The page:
It was not easy for Zainab to sift through complicated foreign policy notes and history books behind locked doors and the iron-grilled windows.
It got even harder when other women inmates engaged in raucous catfights, or when children threw tantrums.
Yet, despite all odds, the 26-year-old accomplished what no one expected her to – she became the first female inmate at Karachi’s jail for women to attain a master’s degree.
“I was going to apply for admission to a master’s programme at Karachi University before I was imprisoned,” says Zainab, a striking, tall figure dressed in black. “Even when I came here, I didn’t want to be like the other prisoners, depressed and numb.”
Today, she certainly isn’t depressed. The happiness from the news delivered to her by the superintendent just last Wednesday, that she had passed – in first division, no less – her two year graduate programme in international relations, still lingers on.
“I couldn’t stop crying when Madam [the superintendent] told me. I couldn’t believe it,” she says, beaming.
There was no customary distribution of sweets or hugs from family members, but Zainab is proud of herself, nonetheless.
Zainab faces 25 years of imprisonment after being convicted in 2008 of murder and kidnapping for ransom. Her husband, the main accused, has been awarded the death sentence. The couple has appealed to the Sindh High Court and have yet to hear back.
She does not want to talk too much about her case. Instead, she speaks enthusiastically about her study habits.
“I would remain awake for the entire night, and sleep only in the afternoons,” she says breathlessly. This routine would continue for three months before the examinations.
Zainab says she chose international relations so she could study on her own. A teacher working for a non-governmental organization continued to help her with notes and books.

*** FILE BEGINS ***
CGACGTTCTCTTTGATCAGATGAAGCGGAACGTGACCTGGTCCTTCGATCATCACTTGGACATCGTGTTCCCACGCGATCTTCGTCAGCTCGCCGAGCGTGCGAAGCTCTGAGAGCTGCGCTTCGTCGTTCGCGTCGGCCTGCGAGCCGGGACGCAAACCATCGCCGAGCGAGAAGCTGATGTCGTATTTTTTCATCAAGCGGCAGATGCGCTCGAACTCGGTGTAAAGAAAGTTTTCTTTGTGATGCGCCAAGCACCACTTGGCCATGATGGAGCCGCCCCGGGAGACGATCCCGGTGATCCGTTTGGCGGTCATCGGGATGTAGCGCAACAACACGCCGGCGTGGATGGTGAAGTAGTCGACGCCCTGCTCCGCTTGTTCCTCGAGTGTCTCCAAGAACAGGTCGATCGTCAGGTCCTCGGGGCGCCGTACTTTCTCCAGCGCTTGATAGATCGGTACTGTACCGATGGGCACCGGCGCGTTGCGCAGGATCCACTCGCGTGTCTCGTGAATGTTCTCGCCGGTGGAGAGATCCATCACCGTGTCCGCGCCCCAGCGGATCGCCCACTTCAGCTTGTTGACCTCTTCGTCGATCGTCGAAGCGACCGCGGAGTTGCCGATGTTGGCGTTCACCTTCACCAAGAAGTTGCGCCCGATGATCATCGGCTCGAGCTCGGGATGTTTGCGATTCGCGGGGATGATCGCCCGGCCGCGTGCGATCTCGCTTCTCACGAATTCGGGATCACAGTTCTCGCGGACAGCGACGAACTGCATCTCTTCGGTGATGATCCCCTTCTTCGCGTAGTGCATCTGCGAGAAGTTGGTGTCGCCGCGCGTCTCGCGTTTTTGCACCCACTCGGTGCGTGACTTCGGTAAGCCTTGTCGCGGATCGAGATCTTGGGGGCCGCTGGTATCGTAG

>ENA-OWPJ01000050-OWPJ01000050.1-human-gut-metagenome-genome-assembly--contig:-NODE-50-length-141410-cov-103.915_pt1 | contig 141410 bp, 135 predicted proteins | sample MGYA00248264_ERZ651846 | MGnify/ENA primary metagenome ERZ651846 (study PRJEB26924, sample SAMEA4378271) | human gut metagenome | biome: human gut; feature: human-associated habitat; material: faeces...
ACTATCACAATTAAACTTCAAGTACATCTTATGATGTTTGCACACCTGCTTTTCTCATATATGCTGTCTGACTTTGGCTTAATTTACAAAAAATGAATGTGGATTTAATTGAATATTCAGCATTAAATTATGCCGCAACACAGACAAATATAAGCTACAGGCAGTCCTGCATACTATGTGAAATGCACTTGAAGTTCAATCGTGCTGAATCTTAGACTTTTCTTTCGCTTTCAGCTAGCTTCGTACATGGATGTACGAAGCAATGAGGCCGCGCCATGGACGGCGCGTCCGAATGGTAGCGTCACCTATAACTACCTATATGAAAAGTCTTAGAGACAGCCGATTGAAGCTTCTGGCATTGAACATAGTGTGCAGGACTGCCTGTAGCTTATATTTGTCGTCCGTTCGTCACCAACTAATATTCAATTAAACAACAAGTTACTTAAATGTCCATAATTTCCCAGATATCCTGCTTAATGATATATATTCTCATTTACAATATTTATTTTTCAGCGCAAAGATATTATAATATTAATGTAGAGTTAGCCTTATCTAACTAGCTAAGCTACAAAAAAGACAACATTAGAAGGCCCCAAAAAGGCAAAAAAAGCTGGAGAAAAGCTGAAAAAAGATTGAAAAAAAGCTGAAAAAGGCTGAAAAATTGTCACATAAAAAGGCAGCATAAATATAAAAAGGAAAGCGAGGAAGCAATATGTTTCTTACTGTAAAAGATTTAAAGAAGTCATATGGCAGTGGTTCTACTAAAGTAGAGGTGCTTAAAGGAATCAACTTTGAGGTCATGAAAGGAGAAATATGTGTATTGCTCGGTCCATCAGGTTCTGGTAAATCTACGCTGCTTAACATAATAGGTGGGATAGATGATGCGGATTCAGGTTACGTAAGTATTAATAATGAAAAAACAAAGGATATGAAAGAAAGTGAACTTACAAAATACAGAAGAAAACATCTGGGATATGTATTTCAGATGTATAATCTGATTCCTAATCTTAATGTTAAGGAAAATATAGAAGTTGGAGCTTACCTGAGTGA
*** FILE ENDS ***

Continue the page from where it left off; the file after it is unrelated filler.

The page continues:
The inmate says she loved readings focused on the United Nations, the history of the Middle East, and Kashmir during partition most of all.
Even the jail authorities made exemptions for her. Publications like the Akhbar e Jahan and Jang would be allowed in, and no one would dare change the channel during Hamid Mir’s show.
When asked about her motivation, her source of strength, Zainab speaks about her family.
“I was raised in a family where education was given top priority,” she says excitedly, her eyes sparkling. “Two of my sisters have done their masters in economics, and the other two have bachelor degrees. I also earned my bachelor’s degree from PECHS Girls College.”
Her childhood days seem to have left quite an impression on her. She remembers the times she would study with her siblings. Their mother would tutor them, leaving no need for external tuitions. Later on, Zainab even worked as a supervisor in a market consulting agency and took English language courses.
Although being in jail has affected her once lively personality, Zainab remains strong and has resolved to study further. She now wants to undertake an LLB degree and become a lawyer.
I am inspired by lawyers, seeing them on the television and the news. And I bug my lawyer a lot,” she says.
Because of her education, Zainab is often exempted from hard labor and helps with work in the jail office. She also teaches other inmates basic computer skills.
“People ask me how I managed to study and keep myself busy. I tell them that I am strong willed,” says Zainab. “My husband, who has only done his inter, doesn’t listen to me when I tell him to study. Education is so important. When I get out, it will be the only skill that may save me from ridicule.”
Sheeba Shah, the superintendent at the women’s jail, says she is extremely proud of Zainab.
“My focus is always on education. Even if a woman inmate comes in for a single day, I want her to learn something,” she says.
In the same vein, Arshad Azmi, the examination controller at KU, concurs. “It is a pleasure for us when prisoners are interested in studying.”
Despite facing adversity on a daily basis – in almost every sphere – women across the country continue to do what they can, where they can. In Karachi alone, over 442 women have been killed by their relatives in eight years. Around 453 were murdered by unidentified people, 108 were burnt to death. And yet, even amid the deafening clamour and the mind-numbing chaos, Pakistani women have scaled new heights – literally and metaphorically. As a nation, we must analyse the problems women face. We must recognise their accomplishments. And, in this way, we must realise that it’s not time to give up just yet
Published in The Express Tribune, March 8th, 2013.